Transport for London will launch a new tender process for companies to run the machines in the nation’s capital
London’s rental electric scooter trials until at least the end of May 2024 – but Transport for London will launch a new tender process for companies to run the machines.
Rental e-scooters trials began in the nation’s capital in June 2021, as part of wider government-backed trial schemes to help evaluate potential regulations to legalise the machines. Three firms – Dott, Lime and Tier – currently have tenders to run e-scooters in the nation’s capital.
The London e-scooter trials are the largest in the UK, with ten boroughs participating. In total there are 4425 e-scooters available to hire in London with more than 500 designated locations – and two million journeys have been made to date.
The trials in England had been due to end in November this year, but the government has allowed councils to extend them until at least May 31 2024. Several councils have already extended their schemes until that date, and London is the latest to follow suit.
While most other regions have extended their agreements with the operator already running in their region, Transport for London (TfL) and London Councils say they will run “a competitive procurement process” for operators to run “the next phase” of the trial – meaning Dott, Lime and Tier could face opposition from rival firms such as Superpedestrian, Voi and others.
The contracts with the three existing firms will be temporarily extended until September 2023 for while the bidding process is conducted. Notably, TfL says that the contracts it will offer could run beyond My 31 2024, subject to planned new legislation that fully legalises e-scooter usage in the UK passing.
TfL added that operators “will be chosen on their ability to meet strict safety requirements and high operating standards”. It said there will be “enhanced” safety standards based on learning from trials in the UK and elsewhere so far, feedback from customers and other stakeholders, and improvements in technology.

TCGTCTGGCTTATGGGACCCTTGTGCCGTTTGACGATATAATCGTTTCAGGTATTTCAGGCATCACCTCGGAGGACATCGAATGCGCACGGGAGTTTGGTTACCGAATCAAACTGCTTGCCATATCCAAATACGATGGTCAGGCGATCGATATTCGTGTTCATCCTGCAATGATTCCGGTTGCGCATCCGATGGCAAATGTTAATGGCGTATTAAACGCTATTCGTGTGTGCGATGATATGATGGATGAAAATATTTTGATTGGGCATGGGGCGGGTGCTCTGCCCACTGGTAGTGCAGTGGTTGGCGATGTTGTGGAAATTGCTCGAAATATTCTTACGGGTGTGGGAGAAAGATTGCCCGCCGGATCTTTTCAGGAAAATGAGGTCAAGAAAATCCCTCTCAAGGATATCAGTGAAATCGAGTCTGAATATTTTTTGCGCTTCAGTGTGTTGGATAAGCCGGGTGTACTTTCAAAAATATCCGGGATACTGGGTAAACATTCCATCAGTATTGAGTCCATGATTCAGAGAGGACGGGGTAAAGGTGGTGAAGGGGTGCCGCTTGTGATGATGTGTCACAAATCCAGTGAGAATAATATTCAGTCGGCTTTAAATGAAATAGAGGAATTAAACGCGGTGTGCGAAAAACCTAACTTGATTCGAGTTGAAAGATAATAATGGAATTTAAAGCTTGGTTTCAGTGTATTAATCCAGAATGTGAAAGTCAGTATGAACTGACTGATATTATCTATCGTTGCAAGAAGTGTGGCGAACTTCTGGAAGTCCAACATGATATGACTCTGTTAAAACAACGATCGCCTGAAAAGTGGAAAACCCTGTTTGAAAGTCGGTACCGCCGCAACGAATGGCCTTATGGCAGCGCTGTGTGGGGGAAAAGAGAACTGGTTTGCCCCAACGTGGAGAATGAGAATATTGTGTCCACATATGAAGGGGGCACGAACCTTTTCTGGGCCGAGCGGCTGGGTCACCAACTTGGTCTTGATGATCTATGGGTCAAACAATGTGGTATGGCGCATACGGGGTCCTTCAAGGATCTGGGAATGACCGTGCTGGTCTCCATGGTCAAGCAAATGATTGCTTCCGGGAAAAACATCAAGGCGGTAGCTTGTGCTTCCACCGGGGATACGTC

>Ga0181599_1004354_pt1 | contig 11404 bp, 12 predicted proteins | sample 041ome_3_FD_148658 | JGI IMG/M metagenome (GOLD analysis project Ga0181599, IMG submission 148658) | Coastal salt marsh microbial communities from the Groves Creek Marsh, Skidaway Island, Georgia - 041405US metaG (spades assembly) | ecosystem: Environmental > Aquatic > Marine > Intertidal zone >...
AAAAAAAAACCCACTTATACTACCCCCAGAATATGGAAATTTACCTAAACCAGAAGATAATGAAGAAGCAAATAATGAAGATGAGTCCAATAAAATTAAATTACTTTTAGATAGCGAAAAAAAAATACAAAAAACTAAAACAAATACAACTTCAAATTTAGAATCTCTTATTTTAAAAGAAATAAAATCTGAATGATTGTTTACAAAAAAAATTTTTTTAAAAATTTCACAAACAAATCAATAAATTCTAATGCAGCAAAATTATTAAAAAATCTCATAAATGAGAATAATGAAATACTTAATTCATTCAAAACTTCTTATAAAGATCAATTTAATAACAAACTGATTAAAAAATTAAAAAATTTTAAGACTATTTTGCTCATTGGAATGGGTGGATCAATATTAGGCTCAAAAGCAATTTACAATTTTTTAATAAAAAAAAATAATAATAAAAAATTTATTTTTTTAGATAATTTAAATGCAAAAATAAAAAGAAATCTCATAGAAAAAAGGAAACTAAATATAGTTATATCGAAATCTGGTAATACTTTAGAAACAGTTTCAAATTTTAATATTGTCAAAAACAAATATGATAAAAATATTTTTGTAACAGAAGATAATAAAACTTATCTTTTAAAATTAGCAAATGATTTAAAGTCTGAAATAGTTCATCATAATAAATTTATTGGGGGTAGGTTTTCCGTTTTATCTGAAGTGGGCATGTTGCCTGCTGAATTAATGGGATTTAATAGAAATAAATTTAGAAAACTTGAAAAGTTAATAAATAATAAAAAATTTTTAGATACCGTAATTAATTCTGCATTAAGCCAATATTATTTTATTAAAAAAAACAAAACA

London’s transport body has hinted that could include newer e-scooters, including machines that make warning sounds to alter pedestrians to their presence – technology being worked on by the three London rental operators.
In addition, TfL says that vehicles used in the trial will have to “exceed” the current Department for Transport (DfT) regulations, which will make them “considerably” more robust than the most common private e-scooters. At present, it remains illegal to use a privately owned e-scooter on public roads in the UK.
Operators will also continue to be required to provide data to TfL and participating boroughs to understand the impact of e-scooters on London’s transport goals – including its target to eliminate deaths and serious injuries from its road.
Will Norman, London’s walking and cycling commissioner, said: ““The e-scooter trial has proven to be popular, with more than two million trips already taken, and this next phase of the trial will build upon this, replicating the high safety requirements and high operating standards, and continuing to learn through testing newer technology to ensure that these vehicles work for everybody.
“With the right regulations that prioritise safety, rental e-scooters can help ensure a green, sustainable future for London”.